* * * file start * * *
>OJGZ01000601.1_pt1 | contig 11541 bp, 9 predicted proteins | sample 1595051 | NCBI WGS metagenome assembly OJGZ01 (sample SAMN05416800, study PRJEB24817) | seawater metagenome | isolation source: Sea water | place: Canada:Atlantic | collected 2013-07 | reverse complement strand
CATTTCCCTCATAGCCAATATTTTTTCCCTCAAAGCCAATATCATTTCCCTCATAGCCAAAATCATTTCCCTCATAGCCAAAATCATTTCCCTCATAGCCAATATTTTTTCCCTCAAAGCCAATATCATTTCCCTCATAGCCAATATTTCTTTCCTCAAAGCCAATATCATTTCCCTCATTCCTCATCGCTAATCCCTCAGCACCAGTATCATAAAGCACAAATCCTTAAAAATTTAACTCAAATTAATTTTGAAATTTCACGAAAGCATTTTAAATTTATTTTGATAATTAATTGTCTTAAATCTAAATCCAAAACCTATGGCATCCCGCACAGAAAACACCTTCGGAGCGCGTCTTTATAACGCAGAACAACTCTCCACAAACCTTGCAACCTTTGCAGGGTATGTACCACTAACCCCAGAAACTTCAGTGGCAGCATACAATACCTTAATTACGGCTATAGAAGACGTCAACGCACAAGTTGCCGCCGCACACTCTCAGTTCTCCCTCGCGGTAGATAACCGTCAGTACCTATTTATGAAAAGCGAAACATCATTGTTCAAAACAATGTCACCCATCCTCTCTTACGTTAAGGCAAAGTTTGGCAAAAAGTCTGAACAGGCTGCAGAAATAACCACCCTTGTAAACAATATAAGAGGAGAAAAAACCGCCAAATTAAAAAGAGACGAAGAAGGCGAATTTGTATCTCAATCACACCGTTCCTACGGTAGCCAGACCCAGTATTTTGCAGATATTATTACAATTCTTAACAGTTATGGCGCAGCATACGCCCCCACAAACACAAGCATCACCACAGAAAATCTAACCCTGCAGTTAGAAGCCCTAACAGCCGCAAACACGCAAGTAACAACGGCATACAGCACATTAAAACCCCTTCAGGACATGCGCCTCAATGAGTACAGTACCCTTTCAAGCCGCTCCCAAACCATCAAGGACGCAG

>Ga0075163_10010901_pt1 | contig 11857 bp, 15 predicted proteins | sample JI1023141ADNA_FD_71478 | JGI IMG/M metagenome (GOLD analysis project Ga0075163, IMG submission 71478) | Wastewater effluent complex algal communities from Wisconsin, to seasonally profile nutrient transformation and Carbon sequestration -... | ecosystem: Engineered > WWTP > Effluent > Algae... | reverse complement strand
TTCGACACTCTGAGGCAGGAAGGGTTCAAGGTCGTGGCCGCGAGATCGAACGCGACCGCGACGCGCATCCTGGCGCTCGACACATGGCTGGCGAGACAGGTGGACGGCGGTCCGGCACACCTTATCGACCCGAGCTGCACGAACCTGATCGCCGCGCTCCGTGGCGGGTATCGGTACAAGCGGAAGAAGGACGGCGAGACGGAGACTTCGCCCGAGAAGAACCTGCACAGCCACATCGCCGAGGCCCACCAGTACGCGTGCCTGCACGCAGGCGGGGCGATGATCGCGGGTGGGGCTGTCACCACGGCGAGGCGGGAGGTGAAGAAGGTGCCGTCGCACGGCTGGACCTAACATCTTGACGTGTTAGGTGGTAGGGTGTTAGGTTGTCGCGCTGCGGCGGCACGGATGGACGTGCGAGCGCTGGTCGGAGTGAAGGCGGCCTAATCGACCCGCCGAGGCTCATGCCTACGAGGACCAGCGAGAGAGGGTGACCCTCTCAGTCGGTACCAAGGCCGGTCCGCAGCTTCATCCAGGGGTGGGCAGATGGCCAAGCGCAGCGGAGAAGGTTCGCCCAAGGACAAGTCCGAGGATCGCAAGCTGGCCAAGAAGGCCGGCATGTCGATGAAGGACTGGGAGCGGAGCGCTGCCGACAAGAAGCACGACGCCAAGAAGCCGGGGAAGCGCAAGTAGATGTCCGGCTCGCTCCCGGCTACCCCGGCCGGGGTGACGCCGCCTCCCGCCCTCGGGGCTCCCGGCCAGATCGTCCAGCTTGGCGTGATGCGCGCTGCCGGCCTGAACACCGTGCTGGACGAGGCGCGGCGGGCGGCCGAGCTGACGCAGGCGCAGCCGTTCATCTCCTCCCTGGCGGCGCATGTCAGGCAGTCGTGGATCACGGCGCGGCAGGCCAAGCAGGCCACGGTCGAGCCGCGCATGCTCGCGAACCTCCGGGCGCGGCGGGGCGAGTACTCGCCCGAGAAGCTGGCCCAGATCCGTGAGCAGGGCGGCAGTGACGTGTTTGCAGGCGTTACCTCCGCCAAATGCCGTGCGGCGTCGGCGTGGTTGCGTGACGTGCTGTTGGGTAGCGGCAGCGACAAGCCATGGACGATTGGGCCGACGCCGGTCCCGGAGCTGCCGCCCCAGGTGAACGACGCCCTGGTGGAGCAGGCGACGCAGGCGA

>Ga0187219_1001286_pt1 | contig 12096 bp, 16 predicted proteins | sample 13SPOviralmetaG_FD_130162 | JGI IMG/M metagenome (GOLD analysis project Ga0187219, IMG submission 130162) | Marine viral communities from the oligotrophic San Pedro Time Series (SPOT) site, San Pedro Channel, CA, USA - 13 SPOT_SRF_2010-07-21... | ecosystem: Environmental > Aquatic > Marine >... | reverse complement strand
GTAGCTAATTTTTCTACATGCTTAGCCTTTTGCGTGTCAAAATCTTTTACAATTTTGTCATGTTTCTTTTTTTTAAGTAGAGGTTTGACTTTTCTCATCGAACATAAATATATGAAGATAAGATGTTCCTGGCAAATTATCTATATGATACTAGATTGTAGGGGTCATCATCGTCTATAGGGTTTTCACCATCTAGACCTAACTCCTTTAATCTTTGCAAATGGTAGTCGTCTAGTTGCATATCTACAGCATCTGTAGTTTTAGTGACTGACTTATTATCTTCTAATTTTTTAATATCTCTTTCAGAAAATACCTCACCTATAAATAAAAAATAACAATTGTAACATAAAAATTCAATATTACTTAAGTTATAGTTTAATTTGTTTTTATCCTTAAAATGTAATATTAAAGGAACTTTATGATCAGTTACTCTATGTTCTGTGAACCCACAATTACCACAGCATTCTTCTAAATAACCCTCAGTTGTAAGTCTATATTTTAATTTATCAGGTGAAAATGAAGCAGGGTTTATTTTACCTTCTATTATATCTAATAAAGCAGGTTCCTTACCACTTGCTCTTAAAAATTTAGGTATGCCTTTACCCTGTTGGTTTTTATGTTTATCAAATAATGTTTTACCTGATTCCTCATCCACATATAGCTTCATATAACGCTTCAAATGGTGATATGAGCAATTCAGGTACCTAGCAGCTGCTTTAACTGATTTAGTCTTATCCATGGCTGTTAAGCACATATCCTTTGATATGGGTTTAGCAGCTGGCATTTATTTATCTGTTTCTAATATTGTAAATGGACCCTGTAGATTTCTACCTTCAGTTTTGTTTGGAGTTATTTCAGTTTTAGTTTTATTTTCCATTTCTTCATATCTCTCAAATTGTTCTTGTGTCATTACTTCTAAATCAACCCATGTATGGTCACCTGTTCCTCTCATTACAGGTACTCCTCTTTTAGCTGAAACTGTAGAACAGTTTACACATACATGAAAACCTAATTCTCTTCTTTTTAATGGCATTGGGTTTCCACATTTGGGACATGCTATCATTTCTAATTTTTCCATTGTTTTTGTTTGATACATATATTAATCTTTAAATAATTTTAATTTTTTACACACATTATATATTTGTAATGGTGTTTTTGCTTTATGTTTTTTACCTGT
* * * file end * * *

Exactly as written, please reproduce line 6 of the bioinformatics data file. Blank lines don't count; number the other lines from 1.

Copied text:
GTAGCTAATTTTTCTACATGCTTAGCCTTTTGCGTGTCAAAATCTTTTACAATTTTGTCATGTTTCTTTTTTTTAAGTAGAGGTTTGACTTTTCTCATCGAACATAAATATATGAAGATAAGATGTTCCTGGCAAATTATCTATATGATACTAGATTGTAGGGGTCATCATCGTCTATAGGGTTTTCACCATCTAGACCTAACTCCTTTAATCTTTGCAAATGGTAGTCGTCTAGTTGCATATCTACAGCATCTGTAGTTTTAGTGACTGACTTATTATCTTCTAATTTTTTAATATCTCTTTCAGAAAATACCTCACCTATAAATAAAAAATAACAATTGTAACATAAAAATTCAATATTACTTAAGTTATAGTTTAATTTGTTTTTATCCTTAAAATGTAATATTAAAGGAACTTTATGATCAGTTACTCTATGTTCTGTGAACCCACAATTACCACAGCATTCTTCTAAATAACCCTCAGTTGTAAGTCTATATTTTAATTTATCAGGTGAAAATGAAGCAGGGTTTATTTTACCTTCTATTATATCTAATAAAGCAGGTTCCTTACCACTTGCTCTTAAAAATTTAGGTATGCCTTTACCCTGTTGGTTTTTATGTTTATCAAATAATGTTTTACCTGATTCCTCATCCACATATAGCTTCATATAACGCTTCAAATGGTGATATGAGCAATTCAGGTACCTAGCAGCTGCTTTAACTGATTTAGTCTTATCCATGGCTGTTAAGCACATATCCTTTGATATGGGTTTAGCAGCTGGCATTTATTTATCTGTTTCTAATATTGTAAATGGACCCTGTAGATTTCTACCTTCAGTTTTGTTTGGAGTTATTTCAGTTTTAGTTTTATTTTCCATTTCTTCATATCTCTCAAATTGTTCTTGTGTCATTACTTCTAAATCAACCCATGTATGGTCACCTGTTCCTCTCATTACAGGTACTCCTCTTTTAGCTGAAACTGTAGAACAGTTTACACATACATGAAAACCTAATTCTCTTCTTTTTAATGGCATTGGGTTTCCACATTTGGGACATGCTATCATTTCTAATTTTTCCATTGTTTTTGTTTGATACATATATTAATCTTTAAATAATTTTAATTTTTTACACACATTATATATTTGTAATGGTGTTTTTGCTTTATGTTTTTTACCTGT